|P is for Practical|
Re: tight loop regex optimizationby BrowserUk (Pope)
|on Nov 01, 2011 at 07:20 UTC||Need Help??|
Skip to the bottom first!
There are a few places in the code where small savings can be achieved essentially for free:
But even if you could make this level of savings on every single line in the program, you'd still save maybe an hour at most.
Looking at a few of the individual REs, nothing leaps off the page as being particularly extravagant. You should heed the annotation at the top of the profiling and try to remove usage of $&. This has been known to effect a substantial time saving.
The only place affected is this sub:
The uncommented replacements should have the same effect (untested) and the changes could have a substantial affect on the overall performance of a script dominated by regex manipulations.
While you're at it, you can also add a few micro-optimisations where they are called millions of times like:
which will save the 7 seconds spent copying the input parameter. But given that the overall runtime is 7 minutes, that's not going to have a big effect. The only way you're a likely to get substantial savings from within the script, is to try optimising the algorithms used -- which amounts to tuning all of the individual regexes; and the heuristics they represent -- and that comes with enormous risk of breaking the logic completely and would require extensive and detailed testing.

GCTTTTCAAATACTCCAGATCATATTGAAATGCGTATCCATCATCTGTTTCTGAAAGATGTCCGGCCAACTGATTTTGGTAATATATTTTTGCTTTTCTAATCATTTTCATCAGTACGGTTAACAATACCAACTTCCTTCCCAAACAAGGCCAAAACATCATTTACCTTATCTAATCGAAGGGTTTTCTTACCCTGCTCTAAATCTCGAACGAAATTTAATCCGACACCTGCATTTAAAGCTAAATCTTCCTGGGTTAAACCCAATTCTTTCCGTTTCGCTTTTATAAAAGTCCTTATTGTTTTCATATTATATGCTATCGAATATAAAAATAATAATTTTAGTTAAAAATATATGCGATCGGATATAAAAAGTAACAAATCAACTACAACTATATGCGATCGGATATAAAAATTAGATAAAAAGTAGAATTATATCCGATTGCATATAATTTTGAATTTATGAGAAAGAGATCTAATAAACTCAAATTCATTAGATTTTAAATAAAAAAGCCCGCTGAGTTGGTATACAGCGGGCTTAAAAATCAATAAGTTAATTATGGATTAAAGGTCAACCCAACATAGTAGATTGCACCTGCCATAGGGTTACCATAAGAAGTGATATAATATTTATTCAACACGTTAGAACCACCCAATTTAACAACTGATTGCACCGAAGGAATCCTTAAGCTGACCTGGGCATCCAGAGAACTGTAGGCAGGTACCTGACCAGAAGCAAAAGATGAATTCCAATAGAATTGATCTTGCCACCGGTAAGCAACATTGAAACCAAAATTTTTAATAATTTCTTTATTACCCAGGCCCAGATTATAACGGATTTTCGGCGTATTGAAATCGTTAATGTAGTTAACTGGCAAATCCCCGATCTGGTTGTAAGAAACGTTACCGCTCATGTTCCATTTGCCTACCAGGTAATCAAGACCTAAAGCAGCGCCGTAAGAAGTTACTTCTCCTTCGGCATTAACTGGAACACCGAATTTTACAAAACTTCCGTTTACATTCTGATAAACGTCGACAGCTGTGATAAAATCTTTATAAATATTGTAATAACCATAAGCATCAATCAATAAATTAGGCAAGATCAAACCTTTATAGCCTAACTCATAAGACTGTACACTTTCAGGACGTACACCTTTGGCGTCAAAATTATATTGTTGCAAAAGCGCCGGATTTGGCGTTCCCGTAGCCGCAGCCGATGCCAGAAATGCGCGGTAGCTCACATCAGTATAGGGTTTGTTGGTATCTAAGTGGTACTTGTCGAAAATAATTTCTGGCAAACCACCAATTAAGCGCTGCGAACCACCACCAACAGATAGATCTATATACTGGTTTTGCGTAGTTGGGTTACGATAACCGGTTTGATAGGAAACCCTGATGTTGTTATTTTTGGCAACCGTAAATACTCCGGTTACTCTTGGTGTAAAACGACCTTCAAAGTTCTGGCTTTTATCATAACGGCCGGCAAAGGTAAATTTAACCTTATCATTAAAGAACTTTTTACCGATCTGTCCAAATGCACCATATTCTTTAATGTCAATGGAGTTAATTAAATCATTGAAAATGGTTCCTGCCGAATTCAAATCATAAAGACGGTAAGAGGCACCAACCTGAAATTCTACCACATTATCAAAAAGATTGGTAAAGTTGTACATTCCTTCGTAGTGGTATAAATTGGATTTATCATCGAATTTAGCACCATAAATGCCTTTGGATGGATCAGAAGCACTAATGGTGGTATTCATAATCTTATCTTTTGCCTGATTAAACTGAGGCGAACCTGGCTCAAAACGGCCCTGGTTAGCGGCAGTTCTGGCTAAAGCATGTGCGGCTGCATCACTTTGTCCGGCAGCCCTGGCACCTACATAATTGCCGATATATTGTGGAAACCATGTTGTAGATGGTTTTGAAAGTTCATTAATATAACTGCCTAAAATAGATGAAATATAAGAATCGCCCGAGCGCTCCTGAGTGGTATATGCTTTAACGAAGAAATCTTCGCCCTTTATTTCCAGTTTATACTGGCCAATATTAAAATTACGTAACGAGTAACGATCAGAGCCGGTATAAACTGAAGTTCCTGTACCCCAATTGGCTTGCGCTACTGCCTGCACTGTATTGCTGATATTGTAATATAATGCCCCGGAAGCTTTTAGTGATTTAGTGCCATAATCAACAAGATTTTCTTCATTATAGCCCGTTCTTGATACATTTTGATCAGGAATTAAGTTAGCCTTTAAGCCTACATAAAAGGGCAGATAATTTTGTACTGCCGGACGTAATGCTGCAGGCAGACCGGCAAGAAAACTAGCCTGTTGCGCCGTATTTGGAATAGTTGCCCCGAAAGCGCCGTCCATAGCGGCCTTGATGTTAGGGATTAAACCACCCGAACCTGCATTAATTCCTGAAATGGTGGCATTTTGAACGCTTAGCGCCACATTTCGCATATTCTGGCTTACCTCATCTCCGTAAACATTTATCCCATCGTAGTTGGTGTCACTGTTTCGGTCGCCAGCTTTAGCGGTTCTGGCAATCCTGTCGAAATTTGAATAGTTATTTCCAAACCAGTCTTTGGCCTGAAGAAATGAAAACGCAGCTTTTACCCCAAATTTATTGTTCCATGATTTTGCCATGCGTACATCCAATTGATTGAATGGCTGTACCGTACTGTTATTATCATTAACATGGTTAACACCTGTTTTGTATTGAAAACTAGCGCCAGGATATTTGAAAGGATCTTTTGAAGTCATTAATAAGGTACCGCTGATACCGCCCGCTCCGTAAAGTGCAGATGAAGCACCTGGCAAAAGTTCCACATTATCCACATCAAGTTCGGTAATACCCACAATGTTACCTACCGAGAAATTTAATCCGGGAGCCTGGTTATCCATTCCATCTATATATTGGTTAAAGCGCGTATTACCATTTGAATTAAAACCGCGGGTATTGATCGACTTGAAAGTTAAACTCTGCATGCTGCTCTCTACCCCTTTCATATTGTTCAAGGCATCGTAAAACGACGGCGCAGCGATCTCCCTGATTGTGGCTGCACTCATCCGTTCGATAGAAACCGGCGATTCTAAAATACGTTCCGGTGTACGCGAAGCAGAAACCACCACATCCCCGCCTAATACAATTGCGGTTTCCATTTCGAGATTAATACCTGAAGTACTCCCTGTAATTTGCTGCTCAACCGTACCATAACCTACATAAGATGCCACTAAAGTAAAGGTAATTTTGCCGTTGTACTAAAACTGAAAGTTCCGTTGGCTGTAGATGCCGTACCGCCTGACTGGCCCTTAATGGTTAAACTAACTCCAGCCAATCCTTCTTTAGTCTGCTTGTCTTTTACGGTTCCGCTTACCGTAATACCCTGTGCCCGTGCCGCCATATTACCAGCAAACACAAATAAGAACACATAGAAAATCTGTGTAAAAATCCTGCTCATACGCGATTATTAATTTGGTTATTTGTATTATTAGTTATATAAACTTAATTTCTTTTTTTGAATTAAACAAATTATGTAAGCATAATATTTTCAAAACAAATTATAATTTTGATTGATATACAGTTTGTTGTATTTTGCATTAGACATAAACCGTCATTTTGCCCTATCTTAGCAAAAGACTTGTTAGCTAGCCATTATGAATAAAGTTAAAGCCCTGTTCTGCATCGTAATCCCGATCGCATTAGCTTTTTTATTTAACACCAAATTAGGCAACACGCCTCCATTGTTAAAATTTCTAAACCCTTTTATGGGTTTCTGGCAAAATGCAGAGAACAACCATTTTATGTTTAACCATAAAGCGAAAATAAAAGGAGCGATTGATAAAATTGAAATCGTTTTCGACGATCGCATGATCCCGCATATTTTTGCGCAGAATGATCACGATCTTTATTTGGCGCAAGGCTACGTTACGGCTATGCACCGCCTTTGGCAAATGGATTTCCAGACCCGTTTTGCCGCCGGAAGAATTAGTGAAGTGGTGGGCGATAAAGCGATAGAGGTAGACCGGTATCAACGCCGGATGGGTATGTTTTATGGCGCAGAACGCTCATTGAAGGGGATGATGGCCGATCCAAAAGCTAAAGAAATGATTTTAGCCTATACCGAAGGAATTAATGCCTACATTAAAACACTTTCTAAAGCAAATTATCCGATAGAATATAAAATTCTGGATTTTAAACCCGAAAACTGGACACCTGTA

All of that said, if you split the workload across two processors, you're likely to achieve close to a 50% saving. Across 4, and a 75% saving is theoretically possible. It really doesn't make much sense to spend time looking for saving within the script when, with a little restructuring, it lends itself so readily to being parallelised.
With the rise and rise of 'Social' network sites: 'Computers are making people easier to use everyday'
Examine what is said, not who speaks -- Silence betokens consent -- Love the truth but pardon error.
"Science is about questioning the status quo. Questioning authority".
In the absence of evidence, opinion is indistinguishable from prejudice.